When is it time to install a new cylinder head gasket set?
Is your engine overheating frequently? Are you noticing white smoke coming out of your tail pipe? Do you notice a loss of power? If so, then all signs point to a blown cylinder head gasket. This could spell disaster for an engine, and should be attended to immediately. Potential (and eventual) side effects of operating a vehicle with a damaged cylinder head gasket include a loss of power due to lack of compression, overheating due to coolant loss, and complete engine failure due to mixture of engine fluids. A mechanic can perform several tests to see if your cylinder head gasket has blown. Compression and leak-down tests will tell you if one of your cylinders has a problem with the piston rings, valve stem, or cylinder head gasket. However if a lack of compression is accompanied by evidence of oil in your coolant reservoir, then it's likely you're mixing fluids and burning coolant. That's why any smoke coming from your tail pipe (especially white) is indicative of a cracked cylinder head or blown head gasket; and should be taken seriously. You wouldn't want the engine internals to overheat because of poor lubrication, and you wouldn't want the block or head to crack because it wasn't being kept cool.
Why do you need cylinder head gaskets in the first place?Cylinder head gaskets
are perhaps the most important sealing systems in your engine. If installed properly, they provide a perfect seal between your cylinder head and engine block so that you maintain cylinder compression and clearly flowing passageways for your engine coolant. The most common type of cylinder head gasket on the market today is a MLS (multiple layer steel) gasket. It is typically coated on the top and bottom with an adhesive layer made of rubber and elastomer compounds that stick to the surfaces, while the center layers of carbon steel remain solid. This provides a level of sealing quality much higher than the graphite or asbestos composite gaskets that came before it, and if you have the opportunity to use MLS as a replacement over a composite you should definitely do so. For racing applications, all copper cylinder head gaskets are often used due to their long life and durability. They are, however, expensive and not worth the extra cost unless you intend to really push your vehicle to the limits. In addition to the head gasket, a cylinder head gasket set will also include an intake manifold gasket, exhaust manifold gasket, valve cover gasket, valve stem seals, PCV and EGR gaskets, and other miscellaneous seals.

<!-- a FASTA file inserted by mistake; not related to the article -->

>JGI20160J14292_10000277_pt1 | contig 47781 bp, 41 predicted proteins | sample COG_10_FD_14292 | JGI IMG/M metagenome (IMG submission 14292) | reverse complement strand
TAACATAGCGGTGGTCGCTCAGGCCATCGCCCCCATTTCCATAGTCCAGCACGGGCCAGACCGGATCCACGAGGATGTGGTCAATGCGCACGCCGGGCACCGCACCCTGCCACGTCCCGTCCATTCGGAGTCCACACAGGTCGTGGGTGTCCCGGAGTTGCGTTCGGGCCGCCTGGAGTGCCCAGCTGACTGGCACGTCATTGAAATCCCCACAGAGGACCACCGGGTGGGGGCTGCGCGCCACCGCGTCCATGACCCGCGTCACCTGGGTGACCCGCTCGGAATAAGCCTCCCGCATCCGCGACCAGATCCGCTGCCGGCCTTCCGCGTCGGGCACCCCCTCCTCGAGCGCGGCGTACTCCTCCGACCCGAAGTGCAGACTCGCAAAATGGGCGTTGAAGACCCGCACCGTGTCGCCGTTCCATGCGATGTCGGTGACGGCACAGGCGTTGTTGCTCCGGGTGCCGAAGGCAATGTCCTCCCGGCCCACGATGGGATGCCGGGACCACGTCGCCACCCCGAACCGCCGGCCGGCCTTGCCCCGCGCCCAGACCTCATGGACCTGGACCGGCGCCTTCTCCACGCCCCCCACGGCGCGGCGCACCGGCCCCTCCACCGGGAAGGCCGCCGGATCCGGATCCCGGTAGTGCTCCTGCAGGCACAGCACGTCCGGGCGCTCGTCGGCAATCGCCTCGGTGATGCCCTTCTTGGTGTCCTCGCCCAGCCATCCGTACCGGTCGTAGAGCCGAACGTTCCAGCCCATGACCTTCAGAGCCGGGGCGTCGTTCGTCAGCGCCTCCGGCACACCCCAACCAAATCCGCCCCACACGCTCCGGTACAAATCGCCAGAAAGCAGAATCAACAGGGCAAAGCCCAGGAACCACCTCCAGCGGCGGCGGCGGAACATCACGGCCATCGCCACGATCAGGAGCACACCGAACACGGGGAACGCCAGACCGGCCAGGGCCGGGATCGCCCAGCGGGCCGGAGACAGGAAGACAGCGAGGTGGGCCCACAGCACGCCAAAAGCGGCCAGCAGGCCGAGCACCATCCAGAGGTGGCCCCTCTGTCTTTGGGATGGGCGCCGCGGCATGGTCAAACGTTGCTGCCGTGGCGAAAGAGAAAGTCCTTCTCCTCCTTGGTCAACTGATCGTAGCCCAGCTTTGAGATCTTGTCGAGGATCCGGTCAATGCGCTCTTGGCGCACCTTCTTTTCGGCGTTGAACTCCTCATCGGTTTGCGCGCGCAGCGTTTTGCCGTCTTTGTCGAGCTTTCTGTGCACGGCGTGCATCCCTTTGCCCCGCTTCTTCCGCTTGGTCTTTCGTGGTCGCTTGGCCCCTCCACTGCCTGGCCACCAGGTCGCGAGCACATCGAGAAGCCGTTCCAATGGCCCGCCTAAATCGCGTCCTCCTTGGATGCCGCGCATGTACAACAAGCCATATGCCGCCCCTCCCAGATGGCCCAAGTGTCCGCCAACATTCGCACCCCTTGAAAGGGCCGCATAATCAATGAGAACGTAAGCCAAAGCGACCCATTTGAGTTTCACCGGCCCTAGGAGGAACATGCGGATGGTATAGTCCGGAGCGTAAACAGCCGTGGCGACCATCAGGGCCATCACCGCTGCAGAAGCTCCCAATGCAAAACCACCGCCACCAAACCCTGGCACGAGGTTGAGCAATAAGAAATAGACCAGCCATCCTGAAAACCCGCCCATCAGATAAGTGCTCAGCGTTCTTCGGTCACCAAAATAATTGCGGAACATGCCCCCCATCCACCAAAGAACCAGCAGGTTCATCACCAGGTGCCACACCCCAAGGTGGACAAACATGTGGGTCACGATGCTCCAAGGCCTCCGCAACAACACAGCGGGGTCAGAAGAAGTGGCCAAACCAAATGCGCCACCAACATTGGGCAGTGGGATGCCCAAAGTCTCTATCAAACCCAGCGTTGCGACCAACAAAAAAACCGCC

Are you experienced?
Replacing your cylinder head gasket usually requires the removal of your engine from the engine bay for the work to be done with greater ease. If you're replacing the head gaskets on your daily driver, it is going to be a task best left to professionals. A qualified and experienced mechanic will be able to do the job in one full day. However, if the cylinder head gaskets are being replaced on a project car and you have the luxury of time, then you might as well tackle the job yourself. If anything, it will be a learning experience.
- First, disconnect all ancillary engine components that would prohibit you from taking the engine out of the engine bay. That means ignition and distributor parts, cooling hoses, intake and exhaust manifolds, wire harness, and all else needs to come out. Make sure you have a detailed map of the engine, and take note of all the seals and gaskets for these parts you are removing. If your new head gasket set includes these seals, then you will be using the new ones later. If not, then you will need to save and re-install them. Remember fluids will need to be drained at this time, so prepare accordingly.
- Next, unbolt the transmission from the engine and use an engine hoist (cherry picker) to lift the engine and mount it outside the car. This will provide you with the easiest and most spacious environment in which to work.
- You are now ready to remove the timing and valve covers. There will likely be belts and/or chains you will have to remove along with tensioners, idler pulleys, water pump, camshaft(s), power steering pump, etc. Obviously, keep these for use later when you are putting the engine back together.
- If you have a push rod engine, you will have to remove each rocker arm and push rod before unbolting the head. If you have an OHV engine, then you will likely need to remove the camshaft and rockers in order to get to the head bolts. Either way, once you are able to do so, remove all the head bolts and lift the head off the block.
- Now you will have to scrape the old cylinder head gasket off the engine block and the bottom of the head. Make absolute sure there is no trace amount of old sealant or gasket on either surface. Once you are ready, install your new cylinder head gasket.
- As you reassemble the engine and its components, use all the new gaskets in your cylinder head gasket set. Simply work backwards toward complete assembly observing all manufacturer recommended tolerances and torque specifications.
Get the job done right the first time.
Keep in mind, when buying and installing a new cylinder head gasket set, most of the money you will spend is going towards labor. That means you do not want to have the job done twice. We know there are many manufacturers of engine sealing components out there, but when it comes to your cylinder head gaskets you shouldn't settle for anything less than the best. Car Parts Discount has head gaskets from original equipment suppliers as well as top quality aftermarket manufacturers, all at great prices and ready to ship right away. So if you have the misfortune of needing your cylinder head gaskets replaced, we've got you covered!